- Introducing an interface that assigns core flow to the platform team and institution-specific integration logic to collaborating teams, allowing them to implement a well-defined interface to integrate a new DashPass partner while minimizing effort and the surface area for regressions
- Gaining visibility into what step each customer has reached as they progress alongside related customer information, card information, and financial response information
- Making the partner subscription flow immune to infrastructure failures by allowing the server to recover and retry at the last successful step after interruptions
- Creating centralized control of the workflow to allow query, history look-up history, and previous behavior analysis
Our solution is to build a platform with flexible workflows to allow fast integration of future financial partners. There are, however, many choices of technology stack for workflow management. Here is an overview of our technology selection process and why we ultimately chose Cadence.
Selecting the right technology stack
Among the technology stacks we considered were Cadence, Netflix Conductor, AWS Step Functions, and in-house solutions such as Kafka and Postgres. To assess the choices, we considered the following features:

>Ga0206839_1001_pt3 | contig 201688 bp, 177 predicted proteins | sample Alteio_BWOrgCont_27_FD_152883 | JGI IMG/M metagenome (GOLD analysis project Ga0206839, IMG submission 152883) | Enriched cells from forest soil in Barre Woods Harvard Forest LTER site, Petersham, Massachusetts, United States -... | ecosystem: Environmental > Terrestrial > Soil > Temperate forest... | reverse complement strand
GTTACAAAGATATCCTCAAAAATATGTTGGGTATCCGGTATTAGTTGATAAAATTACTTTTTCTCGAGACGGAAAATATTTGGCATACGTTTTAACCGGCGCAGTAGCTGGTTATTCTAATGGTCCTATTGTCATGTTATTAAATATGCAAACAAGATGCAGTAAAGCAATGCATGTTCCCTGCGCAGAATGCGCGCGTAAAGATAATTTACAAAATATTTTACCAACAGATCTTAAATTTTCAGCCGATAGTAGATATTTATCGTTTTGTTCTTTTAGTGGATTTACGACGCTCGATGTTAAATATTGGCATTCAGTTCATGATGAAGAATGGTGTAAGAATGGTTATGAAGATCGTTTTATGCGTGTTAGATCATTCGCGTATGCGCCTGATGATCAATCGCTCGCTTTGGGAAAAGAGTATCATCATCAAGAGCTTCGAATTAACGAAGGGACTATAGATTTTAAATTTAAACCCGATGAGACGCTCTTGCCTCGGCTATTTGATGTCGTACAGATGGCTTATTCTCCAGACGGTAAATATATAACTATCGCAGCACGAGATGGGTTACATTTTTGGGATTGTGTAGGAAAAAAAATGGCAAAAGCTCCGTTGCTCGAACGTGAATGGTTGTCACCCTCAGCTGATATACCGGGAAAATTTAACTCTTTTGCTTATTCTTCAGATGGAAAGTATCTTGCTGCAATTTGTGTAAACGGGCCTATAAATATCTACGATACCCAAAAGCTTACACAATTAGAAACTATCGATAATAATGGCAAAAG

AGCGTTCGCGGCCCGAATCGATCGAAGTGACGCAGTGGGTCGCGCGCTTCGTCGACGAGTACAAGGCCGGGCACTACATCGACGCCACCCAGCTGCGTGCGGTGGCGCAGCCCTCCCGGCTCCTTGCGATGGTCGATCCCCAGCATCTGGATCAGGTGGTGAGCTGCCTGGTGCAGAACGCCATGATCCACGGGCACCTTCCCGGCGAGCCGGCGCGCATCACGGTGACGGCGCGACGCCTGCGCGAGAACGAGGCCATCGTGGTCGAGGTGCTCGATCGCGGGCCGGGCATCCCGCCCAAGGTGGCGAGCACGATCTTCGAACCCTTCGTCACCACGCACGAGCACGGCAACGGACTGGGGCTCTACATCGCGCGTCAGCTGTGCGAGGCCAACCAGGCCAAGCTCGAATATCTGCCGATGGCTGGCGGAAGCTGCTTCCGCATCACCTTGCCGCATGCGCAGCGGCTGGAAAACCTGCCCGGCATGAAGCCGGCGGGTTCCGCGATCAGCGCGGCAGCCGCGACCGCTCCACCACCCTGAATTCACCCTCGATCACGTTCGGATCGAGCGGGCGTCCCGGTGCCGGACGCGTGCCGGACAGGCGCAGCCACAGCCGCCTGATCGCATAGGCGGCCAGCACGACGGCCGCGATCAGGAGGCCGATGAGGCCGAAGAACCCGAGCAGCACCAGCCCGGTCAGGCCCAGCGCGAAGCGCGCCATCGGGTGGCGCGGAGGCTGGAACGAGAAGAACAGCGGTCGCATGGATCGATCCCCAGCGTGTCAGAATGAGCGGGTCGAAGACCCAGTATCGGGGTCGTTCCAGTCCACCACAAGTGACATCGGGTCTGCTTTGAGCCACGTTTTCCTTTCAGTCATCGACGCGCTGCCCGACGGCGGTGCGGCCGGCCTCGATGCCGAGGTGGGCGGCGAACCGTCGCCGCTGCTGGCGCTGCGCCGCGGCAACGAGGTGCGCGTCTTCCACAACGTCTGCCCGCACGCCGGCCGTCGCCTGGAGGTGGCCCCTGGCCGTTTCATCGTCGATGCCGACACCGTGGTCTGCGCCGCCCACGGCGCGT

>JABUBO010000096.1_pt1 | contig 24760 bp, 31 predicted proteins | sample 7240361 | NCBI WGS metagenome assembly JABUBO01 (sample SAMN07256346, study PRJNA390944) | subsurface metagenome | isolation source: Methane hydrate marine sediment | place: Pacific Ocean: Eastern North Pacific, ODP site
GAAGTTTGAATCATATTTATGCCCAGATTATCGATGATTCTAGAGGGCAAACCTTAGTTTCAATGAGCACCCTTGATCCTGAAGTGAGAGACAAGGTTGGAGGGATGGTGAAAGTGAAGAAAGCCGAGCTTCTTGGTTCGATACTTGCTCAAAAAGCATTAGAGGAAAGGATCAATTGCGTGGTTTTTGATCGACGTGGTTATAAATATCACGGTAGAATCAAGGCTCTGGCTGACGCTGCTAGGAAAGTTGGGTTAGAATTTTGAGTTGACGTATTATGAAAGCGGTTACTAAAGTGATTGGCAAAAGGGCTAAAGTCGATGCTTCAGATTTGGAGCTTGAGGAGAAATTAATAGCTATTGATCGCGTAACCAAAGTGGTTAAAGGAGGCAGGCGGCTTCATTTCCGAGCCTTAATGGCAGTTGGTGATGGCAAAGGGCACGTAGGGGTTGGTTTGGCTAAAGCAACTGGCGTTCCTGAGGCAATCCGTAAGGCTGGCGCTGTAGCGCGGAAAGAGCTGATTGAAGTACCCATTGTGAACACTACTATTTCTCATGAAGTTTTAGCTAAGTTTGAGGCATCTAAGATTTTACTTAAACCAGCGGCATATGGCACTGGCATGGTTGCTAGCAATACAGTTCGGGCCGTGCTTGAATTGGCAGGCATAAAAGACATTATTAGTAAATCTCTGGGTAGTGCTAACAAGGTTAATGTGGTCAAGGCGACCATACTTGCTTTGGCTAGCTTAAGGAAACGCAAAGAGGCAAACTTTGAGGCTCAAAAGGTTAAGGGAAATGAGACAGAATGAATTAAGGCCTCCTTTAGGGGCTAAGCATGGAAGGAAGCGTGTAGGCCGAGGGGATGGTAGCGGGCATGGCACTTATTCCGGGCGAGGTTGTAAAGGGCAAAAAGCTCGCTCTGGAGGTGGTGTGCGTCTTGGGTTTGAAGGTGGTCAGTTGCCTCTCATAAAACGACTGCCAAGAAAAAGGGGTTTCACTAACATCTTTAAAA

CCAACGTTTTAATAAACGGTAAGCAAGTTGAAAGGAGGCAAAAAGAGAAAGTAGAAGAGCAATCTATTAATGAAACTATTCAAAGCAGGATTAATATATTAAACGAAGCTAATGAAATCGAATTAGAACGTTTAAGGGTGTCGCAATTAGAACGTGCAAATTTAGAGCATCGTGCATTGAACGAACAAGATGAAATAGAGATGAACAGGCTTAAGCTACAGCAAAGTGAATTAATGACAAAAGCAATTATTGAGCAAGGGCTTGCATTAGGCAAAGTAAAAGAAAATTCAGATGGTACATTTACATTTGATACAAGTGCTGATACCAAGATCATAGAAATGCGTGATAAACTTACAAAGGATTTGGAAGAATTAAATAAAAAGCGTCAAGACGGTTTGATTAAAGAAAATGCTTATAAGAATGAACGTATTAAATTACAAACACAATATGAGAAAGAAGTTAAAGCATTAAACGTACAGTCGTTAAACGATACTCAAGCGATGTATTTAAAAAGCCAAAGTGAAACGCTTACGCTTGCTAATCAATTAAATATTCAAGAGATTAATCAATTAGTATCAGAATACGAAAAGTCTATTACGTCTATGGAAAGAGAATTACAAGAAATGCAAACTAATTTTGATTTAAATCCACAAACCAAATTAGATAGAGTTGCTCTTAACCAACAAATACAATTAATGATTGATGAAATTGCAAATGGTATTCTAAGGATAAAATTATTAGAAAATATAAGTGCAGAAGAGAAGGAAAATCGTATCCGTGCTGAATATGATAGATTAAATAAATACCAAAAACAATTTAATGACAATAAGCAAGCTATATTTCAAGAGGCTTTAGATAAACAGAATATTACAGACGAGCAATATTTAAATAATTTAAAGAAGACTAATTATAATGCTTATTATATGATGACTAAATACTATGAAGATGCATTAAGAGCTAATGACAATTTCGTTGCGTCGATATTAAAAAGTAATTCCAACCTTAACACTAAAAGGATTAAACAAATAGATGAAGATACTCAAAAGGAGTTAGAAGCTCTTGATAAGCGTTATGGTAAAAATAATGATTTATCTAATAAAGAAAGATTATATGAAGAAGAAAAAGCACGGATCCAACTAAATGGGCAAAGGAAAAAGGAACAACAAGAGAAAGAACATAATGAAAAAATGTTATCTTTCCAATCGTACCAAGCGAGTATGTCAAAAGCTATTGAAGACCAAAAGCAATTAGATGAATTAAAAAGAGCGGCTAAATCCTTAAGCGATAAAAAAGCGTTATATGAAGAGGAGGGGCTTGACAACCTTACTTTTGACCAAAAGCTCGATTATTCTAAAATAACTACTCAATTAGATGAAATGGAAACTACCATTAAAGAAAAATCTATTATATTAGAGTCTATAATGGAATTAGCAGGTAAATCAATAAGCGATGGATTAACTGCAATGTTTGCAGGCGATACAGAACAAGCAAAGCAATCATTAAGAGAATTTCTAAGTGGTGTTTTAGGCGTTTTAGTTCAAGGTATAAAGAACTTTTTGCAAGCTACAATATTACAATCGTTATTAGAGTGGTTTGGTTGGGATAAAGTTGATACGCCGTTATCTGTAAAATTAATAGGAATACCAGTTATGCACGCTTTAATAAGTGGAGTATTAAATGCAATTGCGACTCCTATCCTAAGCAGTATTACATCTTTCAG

- Language used in the client library.
- Ease-of-use in implementing our codebase and whether we needed to change our infrastructure to accommodate features.
- Easy querying in both synchronous and asynchronous workflow states.
- Easy look-ups to to search workflows based on, for example, customer ID.
- Historical check to verify results.
- Testable to confirm integrations.
- Backwards compatibility to support future workflow changes.
- Logging/monitoring and the ease of setting them up.
- High performance in the face of additional layers of complexity.
- Reliability in the event of failure, including allowing server-side retries following recovery.
Our technology review
Ultimately, we took deep dives into four options for our technology stack: Cadence, Netflix Conductor, AWS Step Functions, and building an in-house solution.
Cadence made it onto our shortlist because it's flexible, easy to integrate and ID unique that would address our use case.
- Easy and fast to integrate
- Open source, so no infrastructure restrictions
- Guarantees exactly-once job execution with a unique id that cannot be executed concurrently, solving race conditions that currently require locks
- Allows failed jobs to retry, creating a valuable recovery mechanism
- Provides a way to wait for job completion and result retrieval
- Popular language libraries already built-in
- Small performance penalties
- Scales horizontally with ease